The mission was really quite simple. Hop in the Maserati Quattroporte Trofeo and cruise down to San Diego to catch some UFC fights. I never imagined that it would completely change my perception of what driving is and should be.
Under the Hood
As a regular and experienced roadtrip warrior, I’ve driven all sorts of vehicles: sports cars, luxury sedans, SUVs, trucks; across the US. I may not be an F1 or Nascar-level driver, but I certainly have a need for speed and a heavy-as-led right foot.
There’s really nothing quite like the thrill of feeling the power under the hood and zooming down the freeway, and the Maserati Quattroporte Trofeo, with its 580 horsepower and 538 lb-ft torque, redefine that rush.
Taking off from Los Angeles a little later than expected, I found myself in the throes of nasty traffic on I-5 all the way to Anaheim. Sitting behind the wheel of such a powerful, slick, and stylish sports car with no real estate to kick it into high gear was already frustrating enough, but knowing that I’d now be late to my destination was downright infuriating. Fortunately, just past Disneyland, traffic cleared, and I was finally able to feel the reaches of the 3.8-liter V8 twin turbo direct injection engine. And let me tell you, the Maserati Quattroporte Trofeo is the mightiest of beasts.
Going from 0-60 mph in just 4.3 seconds, the Quattroporte Trofeo instantly changed how I viewed the road. No longer was I content to just pass other cars in the left lane. With such incredible responsiveness from the ZF automatic transmission, the entire four lanes of the highway became my playground, as I navigated across multiple lanes gliding past every car in sight. It’s a totally different style of driving, full of power and confidence. That assuredness is aided by the active blind spot assist, forward collision warning, and advanced brake assist functions, which are three of the Trofeo’s many safety features that were developed during its 6-million km of testing, which featured over 90 prototypes.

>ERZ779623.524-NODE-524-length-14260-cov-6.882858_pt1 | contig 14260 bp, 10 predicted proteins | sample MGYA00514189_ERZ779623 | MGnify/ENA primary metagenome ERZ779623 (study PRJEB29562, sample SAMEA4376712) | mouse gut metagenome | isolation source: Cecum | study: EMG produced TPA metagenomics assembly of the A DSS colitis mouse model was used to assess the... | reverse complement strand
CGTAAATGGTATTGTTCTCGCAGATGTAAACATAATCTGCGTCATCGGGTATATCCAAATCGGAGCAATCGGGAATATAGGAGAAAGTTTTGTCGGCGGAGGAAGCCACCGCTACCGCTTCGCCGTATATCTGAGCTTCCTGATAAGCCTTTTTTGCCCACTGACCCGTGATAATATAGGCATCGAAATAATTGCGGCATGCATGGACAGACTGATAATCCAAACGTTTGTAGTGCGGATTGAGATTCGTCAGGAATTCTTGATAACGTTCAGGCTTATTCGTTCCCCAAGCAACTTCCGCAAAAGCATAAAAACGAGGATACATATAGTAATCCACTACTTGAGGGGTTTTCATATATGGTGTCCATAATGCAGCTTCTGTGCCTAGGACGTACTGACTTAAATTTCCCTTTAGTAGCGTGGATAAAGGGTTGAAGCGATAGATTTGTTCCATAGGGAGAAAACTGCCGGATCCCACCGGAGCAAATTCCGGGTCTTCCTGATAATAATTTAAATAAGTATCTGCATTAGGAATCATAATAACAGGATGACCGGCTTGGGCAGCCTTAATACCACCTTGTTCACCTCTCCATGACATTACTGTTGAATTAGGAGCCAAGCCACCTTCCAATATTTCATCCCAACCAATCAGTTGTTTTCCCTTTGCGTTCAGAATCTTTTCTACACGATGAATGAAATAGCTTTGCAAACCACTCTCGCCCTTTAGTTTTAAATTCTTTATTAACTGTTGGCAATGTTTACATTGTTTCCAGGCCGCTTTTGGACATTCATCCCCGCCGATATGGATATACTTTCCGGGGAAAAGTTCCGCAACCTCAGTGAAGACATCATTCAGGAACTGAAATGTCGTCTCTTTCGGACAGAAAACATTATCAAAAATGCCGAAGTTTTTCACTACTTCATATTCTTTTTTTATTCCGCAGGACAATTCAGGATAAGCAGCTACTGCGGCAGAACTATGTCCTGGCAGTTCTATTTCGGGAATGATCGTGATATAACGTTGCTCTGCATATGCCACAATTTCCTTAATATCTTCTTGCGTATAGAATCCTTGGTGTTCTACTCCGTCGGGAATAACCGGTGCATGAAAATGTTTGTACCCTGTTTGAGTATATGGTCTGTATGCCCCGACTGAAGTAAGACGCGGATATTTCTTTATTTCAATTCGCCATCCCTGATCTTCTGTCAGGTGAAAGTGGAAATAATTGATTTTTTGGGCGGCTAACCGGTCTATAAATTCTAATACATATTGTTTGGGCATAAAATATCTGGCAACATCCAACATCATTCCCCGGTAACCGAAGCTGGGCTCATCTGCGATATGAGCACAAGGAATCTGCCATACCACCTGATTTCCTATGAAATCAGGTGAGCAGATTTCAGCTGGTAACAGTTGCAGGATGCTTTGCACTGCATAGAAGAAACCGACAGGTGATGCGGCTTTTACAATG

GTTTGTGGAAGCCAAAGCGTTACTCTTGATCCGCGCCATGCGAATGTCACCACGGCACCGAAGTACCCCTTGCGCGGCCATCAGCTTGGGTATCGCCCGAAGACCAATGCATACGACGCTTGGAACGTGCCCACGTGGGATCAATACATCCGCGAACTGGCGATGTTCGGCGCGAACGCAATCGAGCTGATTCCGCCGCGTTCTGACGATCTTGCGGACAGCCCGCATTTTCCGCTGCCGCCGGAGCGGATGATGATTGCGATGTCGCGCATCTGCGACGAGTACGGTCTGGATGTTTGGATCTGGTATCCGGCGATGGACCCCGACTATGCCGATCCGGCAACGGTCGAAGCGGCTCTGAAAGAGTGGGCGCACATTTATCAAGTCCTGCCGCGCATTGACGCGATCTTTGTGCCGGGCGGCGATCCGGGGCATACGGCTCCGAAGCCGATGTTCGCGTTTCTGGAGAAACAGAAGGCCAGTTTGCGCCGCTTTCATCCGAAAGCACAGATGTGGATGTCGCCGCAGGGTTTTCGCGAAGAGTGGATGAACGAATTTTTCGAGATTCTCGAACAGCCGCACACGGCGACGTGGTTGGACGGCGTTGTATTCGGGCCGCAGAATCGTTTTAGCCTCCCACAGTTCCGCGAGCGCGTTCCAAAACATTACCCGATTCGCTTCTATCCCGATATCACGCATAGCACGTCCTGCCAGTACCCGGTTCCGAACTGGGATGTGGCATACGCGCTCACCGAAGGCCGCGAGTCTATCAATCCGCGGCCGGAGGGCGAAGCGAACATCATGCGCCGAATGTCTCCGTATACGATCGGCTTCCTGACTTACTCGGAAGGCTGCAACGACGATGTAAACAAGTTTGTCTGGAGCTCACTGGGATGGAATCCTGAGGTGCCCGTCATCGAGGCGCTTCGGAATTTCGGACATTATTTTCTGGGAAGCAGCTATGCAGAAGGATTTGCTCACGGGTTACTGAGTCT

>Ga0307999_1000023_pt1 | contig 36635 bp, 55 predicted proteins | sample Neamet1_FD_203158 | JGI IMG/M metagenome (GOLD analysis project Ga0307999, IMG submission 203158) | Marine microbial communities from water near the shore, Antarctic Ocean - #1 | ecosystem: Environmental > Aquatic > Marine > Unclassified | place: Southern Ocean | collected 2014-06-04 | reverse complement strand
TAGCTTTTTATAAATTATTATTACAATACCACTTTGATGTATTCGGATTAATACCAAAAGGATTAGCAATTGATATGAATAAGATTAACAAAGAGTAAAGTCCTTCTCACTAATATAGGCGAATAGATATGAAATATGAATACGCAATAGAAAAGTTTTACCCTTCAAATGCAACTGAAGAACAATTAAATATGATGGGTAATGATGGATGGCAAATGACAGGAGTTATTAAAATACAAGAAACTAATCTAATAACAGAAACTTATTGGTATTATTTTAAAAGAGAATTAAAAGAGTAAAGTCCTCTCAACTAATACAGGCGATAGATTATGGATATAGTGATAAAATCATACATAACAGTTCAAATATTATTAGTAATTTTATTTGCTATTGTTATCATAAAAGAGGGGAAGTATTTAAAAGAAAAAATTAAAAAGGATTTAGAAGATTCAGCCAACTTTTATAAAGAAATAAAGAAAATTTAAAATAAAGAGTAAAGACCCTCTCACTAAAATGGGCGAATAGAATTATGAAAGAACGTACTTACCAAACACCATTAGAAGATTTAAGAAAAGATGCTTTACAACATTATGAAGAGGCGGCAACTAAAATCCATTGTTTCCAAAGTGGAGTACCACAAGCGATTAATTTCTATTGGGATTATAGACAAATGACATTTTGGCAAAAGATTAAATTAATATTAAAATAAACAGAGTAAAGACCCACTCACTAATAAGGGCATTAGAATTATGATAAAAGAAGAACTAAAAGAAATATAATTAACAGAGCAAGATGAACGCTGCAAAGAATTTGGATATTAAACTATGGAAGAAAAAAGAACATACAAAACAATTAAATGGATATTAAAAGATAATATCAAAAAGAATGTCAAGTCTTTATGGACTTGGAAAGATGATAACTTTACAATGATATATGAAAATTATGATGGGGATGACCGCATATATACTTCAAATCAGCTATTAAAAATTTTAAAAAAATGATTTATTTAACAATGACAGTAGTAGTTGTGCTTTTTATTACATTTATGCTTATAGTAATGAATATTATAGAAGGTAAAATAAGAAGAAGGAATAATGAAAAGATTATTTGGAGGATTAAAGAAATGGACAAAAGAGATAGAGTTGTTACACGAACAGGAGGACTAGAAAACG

At the Pump
One thing I didn’t quite account for on this trip was a brief pitstop to gas up. And while the Quattroporte can certainly make the 120-mile trip from LA to San Diego on less than a full 21-gallon tank of gas, I logged a few miles the night before acquainting myself with the vehicle and decided to pull over to top it off.
Fuel economy may not be the Quattroporte’s strongest point (it clocks 13 mpg in the city and 20 mpg on the highway), but at the pump, I had the chance further examine the Trofeo’s masterful combination of elegance and sportiness, which has been a hallmark since Maserati first introduced the model in 1963.
Style and Substance
The sharknose-shaped hood and aerodynamic 3-D grille scream with style, as do the 21” alloy wheels and red brake calipers, while the full grain natural leather interior, 10.1” touchscreen display are the peak of luxury. The Quattroporte Trofeo also features numerous bells and whistles that improve the driving experience, like a wireless phone charging pad, three 12V electrical outlets, and USB charging port, not to mention slick accents on the exterior, like Maserati’s signature Trident logo and the Trofeo emblem on the sides, just above the air intakes.